fmt_time(columns = vars(time), time_style = 4) %>%
  fmt_datetime(columns = vars(datetime), date_style = 6, time_style = 4) %>%
  fmt_currency(columns = vars(currency), currency = "EUR")

As can be seen, entire columns had formatting applied to them in very
specific ways. There is some finer control available as well. We can
style a subselection of rows in any given column and there are quite a
few ways to specify the target rows (e.g., row indices, row names in the
stub, conditional statement based on column data, etc.).

This only scratches the surface of what is possible in formatting the
table body, there are more fmt_*() functions. If they don’t exactly
suit your needs you can use the general
fmt() function and
provide your own transformation function.

We can add components to the table. Let’s include a header with a
title and subtitle, and, a footer with a source note. These parts are
added with the
tab_header() and
tab_source_note()
functions.

exibble %>%
  gt() %>%
  tab_header(
    title = md("This is the `exibble` dataset in **gt**"),
    subtitle = "It is one of six datasets in the package"
  ) %>%
  tab_source_note(md("More information is available at `?exibble`."))

Adding new parts to the table is typically done by using a few tab_*()
functions. Notice that we could style our text using Markdown with the
included md() function.

Adding a stub and organizing rows into row groups

The exibble dataset has the row and group columns, which were
purposefully included for experimentation with the table stub and with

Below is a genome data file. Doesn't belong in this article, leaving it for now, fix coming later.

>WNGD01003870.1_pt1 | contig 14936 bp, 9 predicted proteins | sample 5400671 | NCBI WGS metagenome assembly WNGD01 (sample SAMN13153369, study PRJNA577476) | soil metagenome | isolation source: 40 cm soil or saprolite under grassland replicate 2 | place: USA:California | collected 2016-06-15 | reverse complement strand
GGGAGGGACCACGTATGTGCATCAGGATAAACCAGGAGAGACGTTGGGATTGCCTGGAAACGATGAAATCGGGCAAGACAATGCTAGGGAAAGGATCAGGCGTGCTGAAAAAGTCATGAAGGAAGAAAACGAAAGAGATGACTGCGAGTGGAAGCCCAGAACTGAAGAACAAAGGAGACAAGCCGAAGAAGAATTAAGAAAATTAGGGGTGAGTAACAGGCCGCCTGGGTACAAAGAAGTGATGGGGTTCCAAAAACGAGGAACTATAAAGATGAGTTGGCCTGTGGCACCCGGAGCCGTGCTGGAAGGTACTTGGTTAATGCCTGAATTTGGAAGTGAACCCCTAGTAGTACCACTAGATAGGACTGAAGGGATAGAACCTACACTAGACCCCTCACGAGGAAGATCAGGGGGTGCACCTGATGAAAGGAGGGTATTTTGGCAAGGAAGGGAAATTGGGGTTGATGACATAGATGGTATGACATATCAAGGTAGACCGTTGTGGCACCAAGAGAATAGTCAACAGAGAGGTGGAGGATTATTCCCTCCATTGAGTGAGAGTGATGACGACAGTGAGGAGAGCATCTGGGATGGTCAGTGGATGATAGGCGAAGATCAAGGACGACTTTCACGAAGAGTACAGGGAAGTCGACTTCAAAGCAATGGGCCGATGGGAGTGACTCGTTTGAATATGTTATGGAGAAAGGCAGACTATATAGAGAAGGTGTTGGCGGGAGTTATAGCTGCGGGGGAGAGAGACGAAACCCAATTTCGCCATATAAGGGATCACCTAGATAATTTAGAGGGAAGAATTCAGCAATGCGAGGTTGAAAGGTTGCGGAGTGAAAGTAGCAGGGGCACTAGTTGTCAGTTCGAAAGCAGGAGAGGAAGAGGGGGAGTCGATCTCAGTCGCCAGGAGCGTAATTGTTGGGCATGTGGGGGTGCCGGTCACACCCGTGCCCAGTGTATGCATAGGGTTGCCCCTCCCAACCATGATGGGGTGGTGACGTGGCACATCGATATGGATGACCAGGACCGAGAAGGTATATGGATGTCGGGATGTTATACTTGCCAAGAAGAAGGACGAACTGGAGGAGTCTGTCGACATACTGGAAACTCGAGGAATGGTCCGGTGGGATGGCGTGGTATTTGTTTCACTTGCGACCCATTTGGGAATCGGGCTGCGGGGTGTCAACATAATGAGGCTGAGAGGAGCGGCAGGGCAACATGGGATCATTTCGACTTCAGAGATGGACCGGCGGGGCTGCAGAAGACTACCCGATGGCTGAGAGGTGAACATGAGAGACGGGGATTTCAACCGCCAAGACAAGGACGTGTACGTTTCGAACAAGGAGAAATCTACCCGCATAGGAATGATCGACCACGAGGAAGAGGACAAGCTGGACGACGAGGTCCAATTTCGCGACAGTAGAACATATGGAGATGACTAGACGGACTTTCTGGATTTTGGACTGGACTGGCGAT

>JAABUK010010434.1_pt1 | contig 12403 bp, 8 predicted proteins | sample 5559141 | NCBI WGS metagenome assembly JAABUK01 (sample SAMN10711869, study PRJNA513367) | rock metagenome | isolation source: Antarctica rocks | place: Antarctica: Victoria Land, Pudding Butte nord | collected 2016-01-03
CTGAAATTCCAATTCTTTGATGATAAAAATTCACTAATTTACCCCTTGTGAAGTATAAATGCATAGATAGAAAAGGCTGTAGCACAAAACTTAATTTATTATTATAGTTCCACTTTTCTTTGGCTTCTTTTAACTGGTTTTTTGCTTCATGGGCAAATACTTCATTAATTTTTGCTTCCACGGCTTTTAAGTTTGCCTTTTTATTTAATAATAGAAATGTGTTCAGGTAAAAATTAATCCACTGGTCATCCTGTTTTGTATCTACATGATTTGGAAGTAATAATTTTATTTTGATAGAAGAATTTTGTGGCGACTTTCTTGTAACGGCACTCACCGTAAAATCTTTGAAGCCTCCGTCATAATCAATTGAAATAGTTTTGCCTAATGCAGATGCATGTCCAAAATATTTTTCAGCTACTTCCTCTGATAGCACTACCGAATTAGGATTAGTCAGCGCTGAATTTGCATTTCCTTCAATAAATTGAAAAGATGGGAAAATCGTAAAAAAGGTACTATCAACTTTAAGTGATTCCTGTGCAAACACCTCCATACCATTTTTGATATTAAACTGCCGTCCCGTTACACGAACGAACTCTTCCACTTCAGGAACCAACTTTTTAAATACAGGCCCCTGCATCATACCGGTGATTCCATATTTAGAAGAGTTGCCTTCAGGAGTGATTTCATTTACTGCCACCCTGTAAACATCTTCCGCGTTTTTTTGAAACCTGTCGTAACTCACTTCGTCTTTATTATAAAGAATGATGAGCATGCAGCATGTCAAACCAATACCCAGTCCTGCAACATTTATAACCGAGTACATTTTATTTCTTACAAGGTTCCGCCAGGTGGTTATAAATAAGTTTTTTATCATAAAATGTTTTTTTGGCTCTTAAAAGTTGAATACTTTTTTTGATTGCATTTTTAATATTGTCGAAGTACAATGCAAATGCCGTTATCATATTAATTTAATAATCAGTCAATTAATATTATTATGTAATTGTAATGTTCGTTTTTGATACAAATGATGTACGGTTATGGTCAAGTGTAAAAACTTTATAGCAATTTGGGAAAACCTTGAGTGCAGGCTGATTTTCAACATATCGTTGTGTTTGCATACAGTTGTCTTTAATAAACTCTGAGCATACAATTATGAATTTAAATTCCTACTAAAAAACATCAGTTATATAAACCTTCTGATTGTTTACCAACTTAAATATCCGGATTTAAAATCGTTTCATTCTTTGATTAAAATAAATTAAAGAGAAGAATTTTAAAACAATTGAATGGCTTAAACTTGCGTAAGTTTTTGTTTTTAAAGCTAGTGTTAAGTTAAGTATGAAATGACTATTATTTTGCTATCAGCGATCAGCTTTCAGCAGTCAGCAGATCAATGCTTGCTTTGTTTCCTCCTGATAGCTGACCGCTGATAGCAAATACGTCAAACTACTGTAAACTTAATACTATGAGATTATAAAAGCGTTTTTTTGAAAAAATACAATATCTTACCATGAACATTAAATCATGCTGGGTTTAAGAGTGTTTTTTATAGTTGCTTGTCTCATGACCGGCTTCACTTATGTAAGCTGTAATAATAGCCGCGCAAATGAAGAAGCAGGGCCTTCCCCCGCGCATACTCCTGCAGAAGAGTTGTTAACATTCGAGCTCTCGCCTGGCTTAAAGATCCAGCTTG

row groups. Rather than explaining those components at length, let’s
revise the above code so that these columns are used to create those
components:

exibble %>%
  gt(rowname_col = "row", groupname_col = "group") %>%
  tab_header(
    title = md("This is the `exibble` dataset in **gt**"),
    subtitle = md("We can use the `row` and `group` columns to structure the table")
  ) %>%
  tab_source_note(md("More information is available at `?exibble`."))

This change effectively gives us row labels in a separate area to the
left (the stub), and, row group labels above each grouping of rows.
This is great for data that naturally falls into groupings. And worry
not, if the initial order isn’t what you expected or wanted, the
row_group_order()
function can be used to reorder the groupings.

Using spanner column labels

Just as with the stub, we can create groupings of columns with
spanner column labels that encompass one or more columns. The
tab_spanner()
function makes this possible. By providing a label and a selection of
columns the new label is placed above those columns and the associated
horizontal rule will span across. Should the columns not be adjacent
to each other,
tab_spanner()
will automatically gather them together.

exibble %>%
  gt(rowname_col = "row", groupname_col = "group") %>%
  tab_spanner(label = "Dates and Times", columns = matches("date|time")) %>%
  tab_header(
    title = md("This is the `exibble` dataset in **gt**"),
    subtitle = md("We can use the `tab_spanner()` function to organize and label columns")
  ) %>%
  tab_source_note(md("More information is available at `?exibble`."))

More… so much more

It’s really not possible to explore much of what gt can do in a
short blog post. You can do many more useful things like inserting
footnotes, modifying text, borders, and fills, and, adding summary rows.
Here’s an example of how the pizzaplace dataset can look with a little
gt code (not shown here but available in this
gist
):

Getting started with gt can be a risk-free experience with the gt
Test Drive
. Hit the button below to be transported to an RStudio
Cloud
project with examples galore:


RStudio Cloud Example

To make it easy to experiment with making gt tables, we included
six datasets in the
package: countrypops, sza, gtcars, sp500, pizzaplace (your
favorite), and exibble. Strangely enough, each of these datasets is
celebrated with a circular logo.

(Each of these datasets has a unique story in the world of gt so the
deluxe graphics are warranted.)

While we’re only getting started on this package we feel things are
really coming along. But sure to visit and engage with us at the gt
issue tracker
. We want to hear of
any bugs, usage questions, or great ideas you might have to make this
package better. Thanks!